I walked barefoot along the shoreline letting the frothy waters swirl around my toes and sat on the sand watching my thoughts drift out to sea. After an hour resting my calves, the midday sun was beginning to sizzle my shoulders and it was time to move on.

Noto to Syracuse

The route inland along the SS115 was a little less serene and a little more precarious than those quaint and narrow lanes I’d tootled along that morning.

Cars and mopeds were whizzing past me around winding bends and blind corners at serious speed and my heart was in my mouth. But a few hair-raising hours later, me and my lobster pink shoulders had made it to Noto.

Noto is an architectural supermodel, a baroque belle so gorgeous you might mistake it for a film set. Dashing at any time of the day, it’s especially hypnotic in the early evening, when the red-gold buildings seem to glow with a soft inner light.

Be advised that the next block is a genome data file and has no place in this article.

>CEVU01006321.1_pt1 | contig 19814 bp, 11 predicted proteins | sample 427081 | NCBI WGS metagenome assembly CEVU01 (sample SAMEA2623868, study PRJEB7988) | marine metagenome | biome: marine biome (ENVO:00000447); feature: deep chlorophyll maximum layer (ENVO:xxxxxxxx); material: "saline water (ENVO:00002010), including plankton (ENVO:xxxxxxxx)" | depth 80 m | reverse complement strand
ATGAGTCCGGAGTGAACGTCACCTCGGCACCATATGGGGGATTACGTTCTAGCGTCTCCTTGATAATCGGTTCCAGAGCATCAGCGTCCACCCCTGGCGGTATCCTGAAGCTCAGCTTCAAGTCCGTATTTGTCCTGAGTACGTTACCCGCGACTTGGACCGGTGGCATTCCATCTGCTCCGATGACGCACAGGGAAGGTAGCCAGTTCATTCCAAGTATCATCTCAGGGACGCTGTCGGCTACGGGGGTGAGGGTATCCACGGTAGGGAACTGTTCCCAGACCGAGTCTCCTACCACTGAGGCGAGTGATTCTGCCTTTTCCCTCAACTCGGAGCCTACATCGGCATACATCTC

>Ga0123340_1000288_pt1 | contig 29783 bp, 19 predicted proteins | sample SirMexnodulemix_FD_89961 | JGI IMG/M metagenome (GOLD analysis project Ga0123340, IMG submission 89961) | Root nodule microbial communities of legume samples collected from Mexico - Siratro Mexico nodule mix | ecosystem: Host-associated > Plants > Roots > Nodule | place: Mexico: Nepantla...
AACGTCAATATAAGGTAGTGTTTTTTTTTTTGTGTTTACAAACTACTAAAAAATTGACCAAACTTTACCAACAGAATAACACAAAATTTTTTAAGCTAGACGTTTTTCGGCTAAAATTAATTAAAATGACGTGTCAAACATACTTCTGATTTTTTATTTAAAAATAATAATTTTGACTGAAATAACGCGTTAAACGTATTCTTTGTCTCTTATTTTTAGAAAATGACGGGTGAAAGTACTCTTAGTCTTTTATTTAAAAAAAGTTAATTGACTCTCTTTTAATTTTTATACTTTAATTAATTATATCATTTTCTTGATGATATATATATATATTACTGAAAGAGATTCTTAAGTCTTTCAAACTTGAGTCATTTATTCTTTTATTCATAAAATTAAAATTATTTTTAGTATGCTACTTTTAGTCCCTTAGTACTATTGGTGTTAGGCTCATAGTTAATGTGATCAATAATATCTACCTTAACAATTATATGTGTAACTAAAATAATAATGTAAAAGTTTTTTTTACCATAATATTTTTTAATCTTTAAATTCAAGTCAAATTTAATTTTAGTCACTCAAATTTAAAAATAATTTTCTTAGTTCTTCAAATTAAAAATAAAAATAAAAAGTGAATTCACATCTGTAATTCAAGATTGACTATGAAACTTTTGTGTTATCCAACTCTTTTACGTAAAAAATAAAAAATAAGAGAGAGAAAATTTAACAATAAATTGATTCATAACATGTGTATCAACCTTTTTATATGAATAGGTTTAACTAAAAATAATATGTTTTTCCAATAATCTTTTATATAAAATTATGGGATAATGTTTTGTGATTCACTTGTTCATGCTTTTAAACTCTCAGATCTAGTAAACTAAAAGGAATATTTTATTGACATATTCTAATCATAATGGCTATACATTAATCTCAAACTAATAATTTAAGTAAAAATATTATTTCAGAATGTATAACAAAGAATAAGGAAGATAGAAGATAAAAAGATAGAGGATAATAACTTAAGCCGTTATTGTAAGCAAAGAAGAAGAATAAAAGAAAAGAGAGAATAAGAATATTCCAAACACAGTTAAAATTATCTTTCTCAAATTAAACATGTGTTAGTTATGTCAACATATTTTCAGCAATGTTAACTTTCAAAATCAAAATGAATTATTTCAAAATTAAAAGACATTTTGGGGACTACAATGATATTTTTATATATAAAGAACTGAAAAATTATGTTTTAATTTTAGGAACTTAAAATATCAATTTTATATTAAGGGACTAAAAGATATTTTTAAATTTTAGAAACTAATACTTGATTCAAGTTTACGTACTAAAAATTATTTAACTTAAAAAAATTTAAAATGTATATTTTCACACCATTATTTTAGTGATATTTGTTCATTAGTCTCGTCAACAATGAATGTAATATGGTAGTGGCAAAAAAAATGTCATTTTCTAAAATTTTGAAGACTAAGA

I’d walked my bicycle up the steep hill and into Noto in the middle of the afternoon and didn’t need to wait until the evening to see its magic; it was worth every single death-dodging moment on those roads to get there.

Dubbed the “Stone Garden” by Cesare Brandi, Noto is packed with grand buildings and elegant churches with rococo style interiors. It’s a pastel shaded paradise full ornate statues and sculptures; every cobble on the ground is polished and every building is a masterpiece.

I left my bicycle in the shade of the almond trees that lined Corso Vittorio Emanuele and made my way on foot under L’Arco di Trionfo to my Sicilian fairytale.

I glided over the pristine cobbles and dipped in and out of the churches. I wandered around the cathedral and the town hall and soaked up every little bit of Noto that I could before the sun began to set and it was time to get going again.

The forty kilometres back to Syracuse was possibly the scariest part of the adventure and it turned out the E45 was more of a motorway than a road really, but fear kept me pedalling and Paolo kept me singing and I made it back to safety before the sky turned black.

It’s wonderful
It’s wonderful
Good luck my baby
It’s wonderful
It’s wonderful
It’s wonderful
I dream of you